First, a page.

How to Manage Food Safety Complaints

How to Manage Food Safety Complaints

One of the most feared scenarios for any restaurant must be an outbreak of food poisoning associated with its food. What do you do if there’s a case of food poisoning or contamination?

You need to act fast and that’s best done by having a comprehensive product trace and recall programme planned beforehand. We’ve provided a step-by-step overview of the process, which you can expand and customise to the needs of your restaurant and your country’s food safety rules.

  1. Upon receiving a food contamination complaint, secure the product or food in question and gather details about the customer and the meal transaction.
  2. Request for information from the customer, tracking all food eaten in 24 hours. Remember to be polite and concerned as you make the request.
  3. Provide assistance to your customer and if needed, bring him to a hospital.
  4. Recall the food from storage, the kitchen and even from the table, and freeze all operations in the kitchen until you trace the root of the problem, working backwards from serving to storage to solve the complaint.
  5. Form a crisis management team and assign a spokesperson to handle any query from the public or media.
  6. Focus on the problem, not minimising the damage. Many companies try to deflect the public relations problem and instead find it becoming worse the longer they hide from it.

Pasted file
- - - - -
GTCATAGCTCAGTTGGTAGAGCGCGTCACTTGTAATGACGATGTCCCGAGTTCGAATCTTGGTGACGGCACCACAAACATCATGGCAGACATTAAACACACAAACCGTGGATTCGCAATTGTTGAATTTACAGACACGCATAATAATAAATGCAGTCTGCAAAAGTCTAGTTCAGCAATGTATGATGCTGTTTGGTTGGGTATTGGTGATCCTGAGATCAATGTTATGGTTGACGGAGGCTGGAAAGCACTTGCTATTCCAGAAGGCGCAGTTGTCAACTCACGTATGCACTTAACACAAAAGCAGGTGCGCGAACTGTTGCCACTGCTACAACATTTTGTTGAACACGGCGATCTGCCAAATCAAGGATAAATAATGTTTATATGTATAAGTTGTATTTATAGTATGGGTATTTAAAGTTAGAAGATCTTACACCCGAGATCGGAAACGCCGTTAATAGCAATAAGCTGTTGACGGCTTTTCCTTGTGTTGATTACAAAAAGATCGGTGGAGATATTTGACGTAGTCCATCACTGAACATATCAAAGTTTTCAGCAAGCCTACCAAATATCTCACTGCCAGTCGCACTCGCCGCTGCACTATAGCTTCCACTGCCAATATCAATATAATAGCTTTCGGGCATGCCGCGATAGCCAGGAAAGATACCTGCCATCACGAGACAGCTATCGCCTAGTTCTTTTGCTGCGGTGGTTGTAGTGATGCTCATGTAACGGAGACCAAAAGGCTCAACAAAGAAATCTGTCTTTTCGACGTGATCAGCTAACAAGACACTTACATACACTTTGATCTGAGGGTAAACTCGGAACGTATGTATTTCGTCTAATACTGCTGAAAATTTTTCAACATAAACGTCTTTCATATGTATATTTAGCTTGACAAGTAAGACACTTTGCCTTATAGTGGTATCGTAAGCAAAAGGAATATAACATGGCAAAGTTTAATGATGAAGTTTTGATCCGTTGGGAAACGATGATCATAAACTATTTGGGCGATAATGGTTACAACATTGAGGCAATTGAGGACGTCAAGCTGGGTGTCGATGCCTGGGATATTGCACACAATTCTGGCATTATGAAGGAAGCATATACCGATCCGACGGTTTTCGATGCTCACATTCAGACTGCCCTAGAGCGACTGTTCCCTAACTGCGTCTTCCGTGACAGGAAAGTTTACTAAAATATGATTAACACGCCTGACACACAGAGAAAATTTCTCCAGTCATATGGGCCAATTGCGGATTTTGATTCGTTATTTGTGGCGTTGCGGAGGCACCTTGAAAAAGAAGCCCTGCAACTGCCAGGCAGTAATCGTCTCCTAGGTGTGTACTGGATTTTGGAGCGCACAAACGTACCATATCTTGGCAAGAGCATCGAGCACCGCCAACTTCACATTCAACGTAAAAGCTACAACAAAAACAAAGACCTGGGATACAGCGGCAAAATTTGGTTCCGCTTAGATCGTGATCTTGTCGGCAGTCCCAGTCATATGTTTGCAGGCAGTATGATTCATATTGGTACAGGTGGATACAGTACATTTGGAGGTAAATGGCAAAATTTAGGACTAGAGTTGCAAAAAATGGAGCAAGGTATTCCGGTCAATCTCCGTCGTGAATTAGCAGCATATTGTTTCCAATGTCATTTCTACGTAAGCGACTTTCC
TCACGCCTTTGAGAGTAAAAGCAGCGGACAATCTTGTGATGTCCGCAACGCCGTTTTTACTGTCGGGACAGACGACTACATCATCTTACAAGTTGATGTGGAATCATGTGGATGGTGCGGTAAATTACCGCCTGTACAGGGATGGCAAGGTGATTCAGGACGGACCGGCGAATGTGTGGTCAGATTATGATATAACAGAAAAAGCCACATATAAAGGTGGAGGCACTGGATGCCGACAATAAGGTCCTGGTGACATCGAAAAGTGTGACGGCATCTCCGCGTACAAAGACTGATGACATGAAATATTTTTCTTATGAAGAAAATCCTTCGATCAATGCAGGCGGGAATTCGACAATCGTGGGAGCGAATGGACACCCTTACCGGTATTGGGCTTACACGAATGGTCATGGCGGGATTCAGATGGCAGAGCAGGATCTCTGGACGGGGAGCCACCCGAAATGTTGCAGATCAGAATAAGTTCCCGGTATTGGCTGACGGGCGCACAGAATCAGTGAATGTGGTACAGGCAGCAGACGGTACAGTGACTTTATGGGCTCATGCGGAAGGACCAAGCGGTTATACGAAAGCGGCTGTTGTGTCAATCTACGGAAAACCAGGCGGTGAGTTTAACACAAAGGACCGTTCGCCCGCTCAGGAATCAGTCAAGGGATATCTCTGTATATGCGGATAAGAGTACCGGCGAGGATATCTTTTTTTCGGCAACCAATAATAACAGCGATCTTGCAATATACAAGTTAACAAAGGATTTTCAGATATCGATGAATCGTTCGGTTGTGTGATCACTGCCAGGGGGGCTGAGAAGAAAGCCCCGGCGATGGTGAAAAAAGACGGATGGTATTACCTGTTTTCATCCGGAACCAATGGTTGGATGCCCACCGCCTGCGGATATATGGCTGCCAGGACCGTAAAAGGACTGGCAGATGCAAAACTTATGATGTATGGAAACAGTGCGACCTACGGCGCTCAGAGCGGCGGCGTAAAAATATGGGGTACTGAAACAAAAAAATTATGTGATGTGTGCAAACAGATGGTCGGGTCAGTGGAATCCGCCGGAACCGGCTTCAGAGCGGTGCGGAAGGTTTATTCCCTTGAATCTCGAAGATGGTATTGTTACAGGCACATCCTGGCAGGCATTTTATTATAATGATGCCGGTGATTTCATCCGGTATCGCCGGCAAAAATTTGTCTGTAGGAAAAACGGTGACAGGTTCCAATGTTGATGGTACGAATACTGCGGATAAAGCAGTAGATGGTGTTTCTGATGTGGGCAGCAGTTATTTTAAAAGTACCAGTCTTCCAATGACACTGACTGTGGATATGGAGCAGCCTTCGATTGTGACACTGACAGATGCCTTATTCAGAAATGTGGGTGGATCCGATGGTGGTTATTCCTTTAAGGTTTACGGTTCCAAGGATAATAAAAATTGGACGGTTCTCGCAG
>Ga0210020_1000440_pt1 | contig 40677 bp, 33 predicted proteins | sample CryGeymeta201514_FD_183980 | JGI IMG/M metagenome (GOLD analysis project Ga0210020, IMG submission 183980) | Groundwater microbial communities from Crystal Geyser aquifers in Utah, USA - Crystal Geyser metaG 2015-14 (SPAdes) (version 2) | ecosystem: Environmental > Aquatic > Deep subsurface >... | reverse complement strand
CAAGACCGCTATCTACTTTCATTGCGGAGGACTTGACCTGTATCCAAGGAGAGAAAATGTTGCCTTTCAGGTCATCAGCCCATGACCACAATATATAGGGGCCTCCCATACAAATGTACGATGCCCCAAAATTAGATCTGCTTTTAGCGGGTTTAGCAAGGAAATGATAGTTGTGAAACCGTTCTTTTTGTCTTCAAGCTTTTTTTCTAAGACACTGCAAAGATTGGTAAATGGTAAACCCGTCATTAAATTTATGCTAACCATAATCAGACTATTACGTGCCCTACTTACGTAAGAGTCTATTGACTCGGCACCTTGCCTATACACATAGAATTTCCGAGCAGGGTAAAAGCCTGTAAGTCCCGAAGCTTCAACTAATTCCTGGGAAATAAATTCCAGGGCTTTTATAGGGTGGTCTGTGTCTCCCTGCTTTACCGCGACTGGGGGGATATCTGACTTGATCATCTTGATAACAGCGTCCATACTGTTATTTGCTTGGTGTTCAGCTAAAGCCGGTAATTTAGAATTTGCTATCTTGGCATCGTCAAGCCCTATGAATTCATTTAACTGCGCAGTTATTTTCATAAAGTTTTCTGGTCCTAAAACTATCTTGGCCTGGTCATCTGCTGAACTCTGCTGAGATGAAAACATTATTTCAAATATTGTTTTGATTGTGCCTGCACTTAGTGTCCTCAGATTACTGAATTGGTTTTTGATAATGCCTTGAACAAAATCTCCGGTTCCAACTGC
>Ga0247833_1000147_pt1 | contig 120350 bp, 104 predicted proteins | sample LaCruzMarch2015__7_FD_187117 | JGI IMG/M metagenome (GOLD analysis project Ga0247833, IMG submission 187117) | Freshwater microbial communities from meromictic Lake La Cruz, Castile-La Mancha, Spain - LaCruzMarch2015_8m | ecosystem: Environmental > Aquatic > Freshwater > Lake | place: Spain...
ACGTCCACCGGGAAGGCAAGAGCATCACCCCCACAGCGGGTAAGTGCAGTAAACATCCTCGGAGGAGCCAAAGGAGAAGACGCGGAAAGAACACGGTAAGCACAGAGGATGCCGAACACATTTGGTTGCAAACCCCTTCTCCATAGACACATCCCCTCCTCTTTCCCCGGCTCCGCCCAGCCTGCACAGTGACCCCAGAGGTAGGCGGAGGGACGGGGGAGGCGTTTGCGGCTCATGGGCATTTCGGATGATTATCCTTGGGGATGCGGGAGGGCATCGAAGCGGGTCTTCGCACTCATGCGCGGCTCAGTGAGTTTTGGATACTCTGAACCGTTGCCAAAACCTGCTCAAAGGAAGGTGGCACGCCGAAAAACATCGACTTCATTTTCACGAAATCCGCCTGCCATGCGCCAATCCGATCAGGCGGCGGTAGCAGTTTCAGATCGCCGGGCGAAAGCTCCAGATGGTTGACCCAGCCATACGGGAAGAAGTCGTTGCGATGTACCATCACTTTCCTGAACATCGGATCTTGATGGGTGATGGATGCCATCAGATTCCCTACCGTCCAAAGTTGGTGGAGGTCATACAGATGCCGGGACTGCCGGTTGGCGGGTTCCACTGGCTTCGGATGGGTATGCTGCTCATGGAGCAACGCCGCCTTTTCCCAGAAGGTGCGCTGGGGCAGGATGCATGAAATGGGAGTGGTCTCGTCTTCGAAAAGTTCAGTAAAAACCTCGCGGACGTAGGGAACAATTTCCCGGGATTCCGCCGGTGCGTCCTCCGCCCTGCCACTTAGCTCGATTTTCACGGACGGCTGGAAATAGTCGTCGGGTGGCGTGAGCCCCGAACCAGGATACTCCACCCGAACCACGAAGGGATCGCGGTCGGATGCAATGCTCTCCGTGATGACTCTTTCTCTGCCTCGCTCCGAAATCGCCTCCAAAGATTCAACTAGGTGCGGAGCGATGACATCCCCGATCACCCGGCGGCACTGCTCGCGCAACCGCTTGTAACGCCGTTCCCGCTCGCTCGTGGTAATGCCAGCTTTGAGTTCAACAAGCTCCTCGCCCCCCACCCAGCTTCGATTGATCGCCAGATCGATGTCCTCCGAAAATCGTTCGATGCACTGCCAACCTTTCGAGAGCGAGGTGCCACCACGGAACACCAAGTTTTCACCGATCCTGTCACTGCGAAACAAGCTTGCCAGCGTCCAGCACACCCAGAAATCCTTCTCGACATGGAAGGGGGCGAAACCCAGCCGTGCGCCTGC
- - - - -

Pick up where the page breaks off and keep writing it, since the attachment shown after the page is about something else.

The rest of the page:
7. Once the problem is identified, correct it and find a way to prevent it from re-occurring.
  8. Have your media spokesperson inform the public and media of the problem and assure them that preventive measures have been taken to avoid future occurrences.
  9. Perform an audit of your processes and consider if there are any stages where food safety improvements can be implemented.

There are more than 3.2 billion cases of food poisoning in Southeast Asia*. The humidity and climate of our region makes it easy for pathogens to grow. Thus, we need to be on guard and have a plan of action to handle such accidents.

Fortunately, the majority of these accidents are easily avoidable as long as your employees handling, preparing and cooking food understand how to prevent good food from going bad.

Learn how contaminations occur and run through our checklist of preventive steps.

*Jones – Counting the global burden of foodborne disease, 2009

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